• In instances of foreign dialogue being spoken:
    • If foreign dialogue is translated, use [in lingua], for example [in francese]
    • If foreign dialogue is not meant to be understood, use [parla in lingua], for example [parla in francese]
    • Always research the language being spoken – [lingua straniera] should never be used
  • In cases where a regional dialect or a non-standard variety of Italian is used:
    • Please translate into standard Italian unless title-specific instructions have been given.
    • Ensure the tone and register of the original is preserved.
    • Please add a language label, e.g. [in romanesco]. If the character(s) speak(s) with an accent or in a regional dialect consistently, add a label once at the beginning of their first line in the film/episode; if they switch between dialect and standard Italian, use the label at the beginning of each scene. For example:

[con accento sardo] Sì, sta male Cesare. Curando si sta.

[Felice in napoletano] Ti avevo detto che vincevo!

21. Reference

For all language-related issues not covered in this document, please refer to: L'enciclopedia italiana

Dictionary: http://www.treccani.it/vocabolario/

Grammar: http://www.treccani.it/enciclopedia/elenco-opere/La_grammatica_italiana


Change Log:


  • Revised section 1 Abbreviations - rules around the use of abbreviations for dottore/dottoressa have been adapted
  • Revised section 5 Continuity - bullets 4, 5 and 6 added with new examples
  • Revised section 9 On-screen text - clearer rules about redundant forced narratives added with examples in 4th bullet, final bullet added covering titles in FNs
  • Revised section 11 Italics - section revised to include examples of what not to italicize, please review whole section closely
  • Revised section 13 Numbers - 6th bullet expanded to cover hours of time, 7th and 8th bullet added
  • Revised section 14 Quotes - "cosí" in examples has been replaced with "molto", 8th bullet added, examples tweaked
  • Revised section 17 Songs - final bullet expanded with example
  • Revised section 19 Special Instructions - final bullet added about double punctuation
  • Revised section 20 SDH Guidelines - bullet added covering use of words like "rumore" and "suono" in SDH, final bullet added covering dialect and accents


  • Revised sections 15 Reading Speed and 20 SDH - sections edited to mention "reading speed limits" and "up to"


  • Revised section 18 Titles - "for branded content" added


  • Revised section 18 Titles - rules added/edited to include main title translations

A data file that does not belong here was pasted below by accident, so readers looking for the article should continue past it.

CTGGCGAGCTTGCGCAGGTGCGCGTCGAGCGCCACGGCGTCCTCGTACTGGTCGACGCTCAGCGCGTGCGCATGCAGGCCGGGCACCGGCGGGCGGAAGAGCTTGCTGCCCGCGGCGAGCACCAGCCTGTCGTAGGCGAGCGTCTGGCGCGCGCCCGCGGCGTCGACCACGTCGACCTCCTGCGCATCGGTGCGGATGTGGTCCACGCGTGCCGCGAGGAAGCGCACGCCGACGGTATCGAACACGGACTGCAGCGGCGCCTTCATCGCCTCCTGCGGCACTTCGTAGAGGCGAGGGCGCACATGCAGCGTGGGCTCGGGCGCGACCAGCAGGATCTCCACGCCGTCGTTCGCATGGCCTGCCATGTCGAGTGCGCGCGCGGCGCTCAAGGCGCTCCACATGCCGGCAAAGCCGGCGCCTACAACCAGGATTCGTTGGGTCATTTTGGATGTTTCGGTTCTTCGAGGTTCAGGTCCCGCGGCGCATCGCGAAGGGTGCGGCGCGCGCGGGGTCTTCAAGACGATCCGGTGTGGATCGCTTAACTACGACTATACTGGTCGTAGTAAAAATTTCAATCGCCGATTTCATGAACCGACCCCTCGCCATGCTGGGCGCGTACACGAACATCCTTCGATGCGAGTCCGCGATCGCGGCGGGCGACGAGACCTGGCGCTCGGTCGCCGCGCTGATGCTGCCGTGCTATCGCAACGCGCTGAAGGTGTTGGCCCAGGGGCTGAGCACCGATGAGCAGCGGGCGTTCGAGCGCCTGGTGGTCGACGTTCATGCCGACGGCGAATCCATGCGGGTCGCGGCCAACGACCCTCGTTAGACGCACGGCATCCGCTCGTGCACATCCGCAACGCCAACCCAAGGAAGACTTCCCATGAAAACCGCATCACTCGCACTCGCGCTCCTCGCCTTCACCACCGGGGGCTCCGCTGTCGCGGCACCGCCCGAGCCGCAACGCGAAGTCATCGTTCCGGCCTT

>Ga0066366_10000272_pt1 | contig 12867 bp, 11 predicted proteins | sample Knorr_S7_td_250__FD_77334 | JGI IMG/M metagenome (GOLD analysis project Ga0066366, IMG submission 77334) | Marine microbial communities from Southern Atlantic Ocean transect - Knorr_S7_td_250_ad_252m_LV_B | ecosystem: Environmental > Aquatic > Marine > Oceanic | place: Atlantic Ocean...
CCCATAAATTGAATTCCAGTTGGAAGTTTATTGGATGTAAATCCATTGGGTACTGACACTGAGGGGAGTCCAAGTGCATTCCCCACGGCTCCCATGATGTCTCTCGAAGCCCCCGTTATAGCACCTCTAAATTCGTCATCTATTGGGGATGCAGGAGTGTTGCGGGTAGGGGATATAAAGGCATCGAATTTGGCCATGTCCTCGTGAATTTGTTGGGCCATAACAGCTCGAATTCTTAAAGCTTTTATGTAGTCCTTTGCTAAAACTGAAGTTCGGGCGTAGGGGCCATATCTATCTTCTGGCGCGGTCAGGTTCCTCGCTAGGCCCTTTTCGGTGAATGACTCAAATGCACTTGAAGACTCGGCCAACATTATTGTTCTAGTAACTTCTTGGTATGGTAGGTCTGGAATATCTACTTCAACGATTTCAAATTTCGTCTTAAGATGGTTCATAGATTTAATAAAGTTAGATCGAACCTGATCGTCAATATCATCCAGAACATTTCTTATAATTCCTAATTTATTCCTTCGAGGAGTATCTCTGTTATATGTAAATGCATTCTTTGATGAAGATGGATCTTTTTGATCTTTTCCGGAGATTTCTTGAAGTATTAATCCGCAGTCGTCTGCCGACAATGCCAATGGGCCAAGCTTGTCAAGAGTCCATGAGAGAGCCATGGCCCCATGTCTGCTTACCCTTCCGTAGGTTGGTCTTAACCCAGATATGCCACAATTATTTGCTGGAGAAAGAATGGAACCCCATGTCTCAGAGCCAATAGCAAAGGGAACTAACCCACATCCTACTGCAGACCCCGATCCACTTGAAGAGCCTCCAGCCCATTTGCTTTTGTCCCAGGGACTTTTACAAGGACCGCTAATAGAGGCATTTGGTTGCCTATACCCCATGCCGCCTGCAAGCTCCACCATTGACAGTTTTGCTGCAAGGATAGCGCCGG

• Revised section 20 SDH Guidelines - example lyrics italicized as per rules


  • Revised section 4 Character names - 4th bullet point added regarding transliteration of unfamiliar characters in proper nouns/names
  • Revised section 14 Quotation marks - 3rd bullet point rephrased for clarity



  • Revised section 20 SDH Guidelines - localized examples added and other areas expanded



  • Revised section 1 Abbreviations - new list added
  • Revised section 5 Continuity - 1st bullet added clarifying type of ellipsis permitted
  • Revised section 13 Numbers - 6th bullet added regarding time
  • Revised section 20 SDH Guidelines - 3rd bullet reworded



  • Revised section 1 Abbreviations - capitalization revised for clarity
  • Revised section 5 Continuity - 2nd bullet point edited
  • Revised section 10 Foreign Dialogue - examples in 3rd bullet point revised
  • Revised section 14 Quotes - 4th and 5th bullet points revised for clarity, 6th bullet point added
  • Revised section 21 Reference - dictionary and grammar reference links separated


  • Revised section 9 On-screen Text - section header revised for clarity


  • Revised section 1 Abbreviations - 6th and 7th bullet points revised
  • Revised section 6 Documentary - 4th, 5th and 6th  bullet points added
  • Revised section 9 Forced Narratives - 2nd and 3rd bullet points added, 5th bullet point revised
  • Added section 12 Line Treatment
  • Revised section 13 Numbers - 4th and 5th bullet points revised
  • Revised section 15 Reading Speed - words per minute removed
  • Revised section 16 Repetitions - 1st point revised for clarity
  • Revised section 17 Songs - 2nd bullet point added
  • Revised section 18 Titles - 1st and 2nd bullet points revised
  • Revised section 19 Special Instructions - 4th bullet point revised
  • Added section 20 SDH Guidelines - renamed and expanded for clarity


  • Revised section 16 Songs - 5th bullet point revised
  • Revised section 17 Titles - 1st bullet point revised, 2nd bullet point added
  • Revised section 18 Special Instructions - 4th bullet point removed



Was this article helpful?
267 out of 269 found this helpful